A reporter for that well-known bastion of literary tradition, the LV Sun, has weighed in on the reading habits of Las Vegas library-goers:
Las Vegas, the old truism and sometime political talking point says, is at the bottom of every good list and at the top of every bad one. But what about the lists we keep for ourselves?
To take one instance, what about a list of the most popular 15 fiction books checked out from the Clark County Library District last month? What does that say?
A third of the time, it says, “By Patterson, James.”
Oh, sweet Xenu, what does that say about us?
“Yes, there sure is a lot by James Patterson,” said Robb Morss, the library’s deputy director of public services. “But, you know, good for him.”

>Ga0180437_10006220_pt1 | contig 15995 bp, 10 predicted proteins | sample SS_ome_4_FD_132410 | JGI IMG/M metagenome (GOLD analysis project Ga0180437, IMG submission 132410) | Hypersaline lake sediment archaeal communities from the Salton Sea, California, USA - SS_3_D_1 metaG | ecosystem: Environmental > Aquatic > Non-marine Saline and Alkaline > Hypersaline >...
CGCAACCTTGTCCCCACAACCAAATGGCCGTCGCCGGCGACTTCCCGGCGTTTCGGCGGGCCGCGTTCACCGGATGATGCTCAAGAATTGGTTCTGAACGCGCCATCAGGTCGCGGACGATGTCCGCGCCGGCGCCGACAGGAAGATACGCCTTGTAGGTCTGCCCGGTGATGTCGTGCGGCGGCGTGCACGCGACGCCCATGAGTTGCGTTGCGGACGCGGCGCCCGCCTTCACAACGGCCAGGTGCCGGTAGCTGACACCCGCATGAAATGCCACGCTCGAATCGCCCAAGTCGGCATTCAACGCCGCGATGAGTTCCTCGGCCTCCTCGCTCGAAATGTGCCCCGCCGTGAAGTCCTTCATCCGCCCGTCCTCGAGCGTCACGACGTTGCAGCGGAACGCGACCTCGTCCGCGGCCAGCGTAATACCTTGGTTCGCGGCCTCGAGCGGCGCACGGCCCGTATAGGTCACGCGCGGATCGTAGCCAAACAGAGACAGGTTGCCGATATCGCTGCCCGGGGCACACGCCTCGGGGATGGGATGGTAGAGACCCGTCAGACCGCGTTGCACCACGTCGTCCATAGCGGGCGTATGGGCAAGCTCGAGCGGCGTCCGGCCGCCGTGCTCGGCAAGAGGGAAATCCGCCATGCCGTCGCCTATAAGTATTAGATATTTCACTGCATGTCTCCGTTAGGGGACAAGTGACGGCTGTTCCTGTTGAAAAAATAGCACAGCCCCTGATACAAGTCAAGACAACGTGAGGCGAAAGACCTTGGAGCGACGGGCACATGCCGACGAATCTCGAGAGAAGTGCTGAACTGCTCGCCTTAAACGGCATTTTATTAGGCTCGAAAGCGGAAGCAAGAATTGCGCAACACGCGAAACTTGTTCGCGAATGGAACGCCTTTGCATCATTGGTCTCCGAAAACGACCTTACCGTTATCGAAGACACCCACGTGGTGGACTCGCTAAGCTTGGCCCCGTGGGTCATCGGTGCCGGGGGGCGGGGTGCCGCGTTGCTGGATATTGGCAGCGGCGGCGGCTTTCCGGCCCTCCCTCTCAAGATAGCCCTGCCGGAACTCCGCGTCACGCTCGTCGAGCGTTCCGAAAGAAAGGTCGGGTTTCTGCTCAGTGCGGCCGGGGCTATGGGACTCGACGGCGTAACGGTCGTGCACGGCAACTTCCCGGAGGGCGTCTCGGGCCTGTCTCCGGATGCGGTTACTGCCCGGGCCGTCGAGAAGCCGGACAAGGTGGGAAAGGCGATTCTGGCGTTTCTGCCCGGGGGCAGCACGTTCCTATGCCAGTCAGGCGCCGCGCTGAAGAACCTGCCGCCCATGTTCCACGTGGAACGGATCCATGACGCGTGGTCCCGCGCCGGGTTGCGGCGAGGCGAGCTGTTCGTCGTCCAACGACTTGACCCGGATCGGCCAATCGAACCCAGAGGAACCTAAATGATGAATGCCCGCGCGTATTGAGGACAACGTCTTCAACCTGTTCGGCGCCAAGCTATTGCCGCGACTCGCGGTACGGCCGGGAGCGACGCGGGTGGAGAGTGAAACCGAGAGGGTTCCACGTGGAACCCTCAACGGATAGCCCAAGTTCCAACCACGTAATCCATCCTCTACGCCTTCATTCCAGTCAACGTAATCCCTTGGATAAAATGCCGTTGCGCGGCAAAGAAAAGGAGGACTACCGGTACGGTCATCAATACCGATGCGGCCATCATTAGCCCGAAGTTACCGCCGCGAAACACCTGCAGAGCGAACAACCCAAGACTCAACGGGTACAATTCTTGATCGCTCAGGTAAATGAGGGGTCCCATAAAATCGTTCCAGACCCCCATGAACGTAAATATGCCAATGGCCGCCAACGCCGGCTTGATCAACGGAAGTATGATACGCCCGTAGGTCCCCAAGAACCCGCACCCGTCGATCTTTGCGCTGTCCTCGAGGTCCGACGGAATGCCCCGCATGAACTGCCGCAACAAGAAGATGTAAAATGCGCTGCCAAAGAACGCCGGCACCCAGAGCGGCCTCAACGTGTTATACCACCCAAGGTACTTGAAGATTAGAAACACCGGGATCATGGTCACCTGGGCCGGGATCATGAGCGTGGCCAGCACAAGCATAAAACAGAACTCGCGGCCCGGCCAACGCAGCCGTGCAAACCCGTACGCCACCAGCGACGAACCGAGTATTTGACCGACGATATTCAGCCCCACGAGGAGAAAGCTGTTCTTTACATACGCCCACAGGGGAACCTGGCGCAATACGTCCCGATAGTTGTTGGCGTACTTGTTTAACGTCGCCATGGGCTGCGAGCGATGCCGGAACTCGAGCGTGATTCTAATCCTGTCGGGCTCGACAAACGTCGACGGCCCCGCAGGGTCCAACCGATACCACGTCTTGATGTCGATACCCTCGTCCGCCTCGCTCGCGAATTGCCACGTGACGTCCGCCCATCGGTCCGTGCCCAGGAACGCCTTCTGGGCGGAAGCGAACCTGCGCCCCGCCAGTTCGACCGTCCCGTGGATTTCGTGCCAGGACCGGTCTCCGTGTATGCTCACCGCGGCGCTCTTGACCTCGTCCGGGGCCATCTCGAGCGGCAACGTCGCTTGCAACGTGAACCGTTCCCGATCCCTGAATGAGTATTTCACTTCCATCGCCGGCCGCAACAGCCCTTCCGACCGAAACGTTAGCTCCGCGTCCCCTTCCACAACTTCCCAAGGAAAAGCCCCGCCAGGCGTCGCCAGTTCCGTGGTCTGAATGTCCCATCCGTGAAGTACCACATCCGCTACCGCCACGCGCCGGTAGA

Maybe, although Patterson, a former advertising executive, would probably prefer to sell them.
Patterson dapples The New York Times best-seller list with novels like a starling decorating the side of a building. To say his books are bad is to, like Patterson, ignore the descriptive possibilities of the English language. The books are bad the way the sun is yellow: They are massive radioactive balls of flaming badness. They are literally, no exaggeration, honest-to-goodness, worse than “The Da Vinci Code.”
A reading of Las Vegas’ intellect – Las Vegas Sun
I’m not so sure that this is news. After all, it’s been more than fifty years since Theodore Sturgeon said that ninety percent of everything published is crap. I haven’t seen much evidence against his proposition. So out of a list of 15 books, you’d expect all but one or two to be awful.
Perhaps Las Vegans are just being smart consumers: if the Patterson books really are so crappy, they’re being quite savvy by not buying them.
And who is sweet Xenu? Is that like “Sweet Caroline?” A good piece about a Neil Diamond impersonator ran yesterday, so maybe there’s a connection.